In the InvalidOperationException catch block, a throw statement appears without any identification of the exception to throw (throw is on its own), even though an exception instance (exception) appears in the catch block scope that could be rethrown. Throwing a specific exception would update all the stack information to match the new throw location. As a result, all the stack information indicating the call site where the exception originally occurred would be lost, making it significantly more difficult to diagnose the problem. For this reason, C# supports a throw statement or expression without the explicit exception reference as long as it occurs within a catch block.5 This way, code can examine the exception to determine if it is possible to fully handle it and, if not, rethrow the exception (even though not specified explicitly) as though it was never caught and without replacing any stack information.
Throwing Existing Exceptions without Replacing Stack Information
There is a mechanism that enables the throwing of a previously thrown exception without losing the stack trace information in the original exception.6 This allows you to rethrow exceptions, for example, even from outside a catch block and, therefore, without using throw;. Although it is fairly rare to need to do this, occasionally exceptions are wrapped or saved until the program execution moves outside the catch block. For example, multithreaded code might wrap an exception with an AggregateException. The System.Runtime.ExceptionServices.ExceptionDispatchInfo class is specifically designed to handle this scenario through the use of its static Capture() and instance Throw() methods. Listing 11.3 demonstrates rethrowing the exception without resetting the stack trace information or using an empty throw statement.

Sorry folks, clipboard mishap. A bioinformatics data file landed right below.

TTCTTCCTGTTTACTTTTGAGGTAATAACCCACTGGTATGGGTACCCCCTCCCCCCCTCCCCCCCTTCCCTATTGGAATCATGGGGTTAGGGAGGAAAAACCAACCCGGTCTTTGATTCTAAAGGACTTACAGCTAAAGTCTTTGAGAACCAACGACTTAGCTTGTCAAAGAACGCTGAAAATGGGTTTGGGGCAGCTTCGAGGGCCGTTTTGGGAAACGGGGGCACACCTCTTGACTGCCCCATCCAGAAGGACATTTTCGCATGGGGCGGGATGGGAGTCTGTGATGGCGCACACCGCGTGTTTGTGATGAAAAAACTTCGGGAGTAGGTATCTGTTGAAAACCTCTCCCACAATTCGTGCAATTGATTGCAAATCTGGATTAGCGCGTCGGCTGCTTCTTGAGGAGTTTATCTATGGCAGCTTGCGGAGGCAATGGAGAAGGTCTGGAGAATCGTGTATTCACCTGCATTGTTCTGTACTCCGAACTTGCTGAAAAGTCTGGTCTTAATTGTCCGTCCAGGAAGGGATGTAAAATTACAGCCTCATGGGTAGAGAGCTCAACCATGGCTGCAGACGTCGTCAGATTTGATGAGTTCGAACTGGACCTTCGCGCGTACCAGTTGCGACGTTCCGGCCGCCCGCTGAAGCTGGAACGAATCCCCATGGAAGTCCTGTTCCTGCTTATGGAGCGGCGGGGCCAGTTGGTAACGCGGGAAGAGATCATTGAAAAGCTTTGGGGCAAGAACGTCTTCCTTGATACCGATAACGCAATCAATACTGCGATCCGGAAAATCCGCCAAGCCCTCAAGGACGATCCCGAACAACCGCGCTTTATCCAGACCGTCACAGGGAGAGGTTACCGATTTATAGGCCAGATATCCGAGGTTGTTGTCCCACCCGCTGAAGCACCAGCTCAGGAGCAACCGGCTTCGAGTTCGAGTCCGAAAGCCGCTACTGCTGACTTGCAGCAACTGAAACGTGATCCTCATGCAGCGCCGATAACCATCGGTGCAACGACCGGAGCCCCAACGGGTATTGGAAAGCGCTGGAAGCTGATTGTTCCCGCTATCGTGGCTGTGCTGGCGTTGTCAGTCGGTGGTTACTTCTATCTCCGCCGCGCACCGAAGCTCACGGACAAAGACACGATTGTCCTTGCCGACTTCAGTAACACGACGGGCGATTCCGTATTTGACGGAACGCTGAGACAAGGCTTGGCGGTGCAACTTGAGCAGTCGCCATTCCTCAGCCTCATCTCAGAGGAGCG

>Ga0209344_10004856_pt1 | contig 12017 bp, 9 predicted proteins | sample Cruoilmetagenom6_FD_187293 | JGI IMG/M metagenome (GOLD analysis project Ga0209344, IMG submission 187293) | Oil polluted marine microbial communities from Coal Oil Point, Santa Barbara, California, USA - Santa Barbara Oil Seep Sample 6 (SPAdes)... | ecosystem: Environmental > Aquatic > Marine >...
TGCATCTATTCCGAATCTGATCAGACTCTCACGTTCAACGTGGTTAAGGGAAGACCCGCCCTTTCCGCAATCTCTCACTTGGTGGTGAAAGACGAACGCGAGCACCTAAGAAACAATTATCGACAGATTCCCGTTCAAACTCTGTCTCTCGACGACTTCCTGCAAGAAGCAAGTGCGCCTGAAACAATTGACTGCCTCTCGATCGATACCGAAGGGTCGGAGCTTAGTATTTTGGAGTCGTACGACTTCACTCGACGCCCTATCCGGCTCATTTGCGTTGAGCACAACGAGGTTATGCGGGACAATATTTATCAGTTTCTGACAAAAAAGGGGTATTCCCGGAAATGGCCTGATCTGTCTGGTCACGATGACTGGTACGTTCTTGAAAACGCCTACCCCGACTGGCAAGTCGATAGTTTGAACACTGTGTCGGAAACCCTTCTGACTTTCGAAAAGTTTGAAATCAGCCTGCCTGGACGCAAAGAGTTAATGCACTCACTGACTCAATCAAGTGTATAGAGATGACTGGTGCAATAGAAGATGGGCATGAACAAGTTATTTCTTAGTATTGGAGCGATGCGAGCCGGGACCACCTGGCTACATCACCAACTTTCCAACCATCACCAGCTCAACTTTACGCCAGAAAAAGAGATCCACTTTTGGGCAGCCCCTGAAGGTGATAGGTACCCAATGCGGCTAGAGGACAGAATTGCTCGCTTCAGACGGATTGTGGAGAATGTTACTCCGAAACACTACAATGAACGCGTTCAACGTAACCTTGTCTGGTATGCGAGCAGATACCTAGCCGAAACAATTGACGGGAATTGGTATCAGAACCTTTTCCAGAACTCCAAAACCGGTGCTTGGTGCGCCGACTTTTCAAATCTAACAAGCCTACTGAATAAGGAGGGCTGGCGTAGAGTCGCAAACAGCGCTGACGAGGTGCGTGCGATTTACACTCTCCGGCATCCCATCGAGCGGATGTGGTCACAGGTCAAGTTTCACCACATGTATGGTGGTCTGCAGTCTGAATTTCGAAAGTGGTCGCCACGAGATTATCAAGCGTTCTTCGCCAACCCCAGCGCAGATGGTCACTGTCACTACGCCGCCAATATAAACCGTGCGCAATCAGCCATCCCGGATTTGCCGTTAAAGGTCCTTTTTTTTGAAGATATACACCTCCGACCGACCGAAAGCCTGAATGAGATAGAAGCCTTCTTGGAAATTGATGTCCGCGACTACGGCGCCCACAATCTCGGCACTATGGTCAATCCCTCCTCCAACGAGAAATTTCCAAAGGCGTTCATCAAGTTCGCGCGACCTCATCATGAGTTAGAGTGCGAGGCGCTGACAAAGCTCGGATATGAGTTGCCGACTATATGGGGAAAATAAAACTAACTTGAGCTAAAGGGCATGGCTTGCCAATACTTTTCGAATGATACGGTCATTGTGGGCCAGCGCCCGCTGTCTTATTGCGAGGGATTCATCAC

Listing 11.3: Using ExceptionDispatchInfo to Rethrow an Exception
Task task = WriteWebRequestSizeAsync(url);
catch (AggregateException exception)
exception = exception.Flatten();
With the ExceptionDispatchInfo.Throw() method, the compiler doesn’t treat the code as a return statement in the same way that it might a normal throw statement. For example, if the method signature returned a value but no value was returned from the code path with ExceptionDispatchInfo.Throw(), the compiler would issue an error indicating no value was returned. On occasion, therefore, developers may be forced to follow ExceptionDispatchInfo.Throw() with a return statement even though such a statement would never execute at runtime—the exception would be thrown instead.
Language Contrast: Java—Exception Specifiers
C# has no equivalent to Java’s exception specifiers. With exception specifiers, the Java compiler is able to verify that all possible exceptions thrown within a function (or a function’s call hierarchy) are either caught or declared as possibly rethrown. The C# team considered this option and concluded that the maintenance burden that it imposed was not worth the perceived benefit. Therefore, it is not necessary to maintain a list of all possible exceptions throughout a particular call stack, but neither is it feasible to easily determine the possible exceptions. (As it turns out, this wasn’t possible for Java, either. Calling virtual methods or using late binding, such as reflection, made it impossible to fully resolve at compile time which exceptions a method could possibly throw.)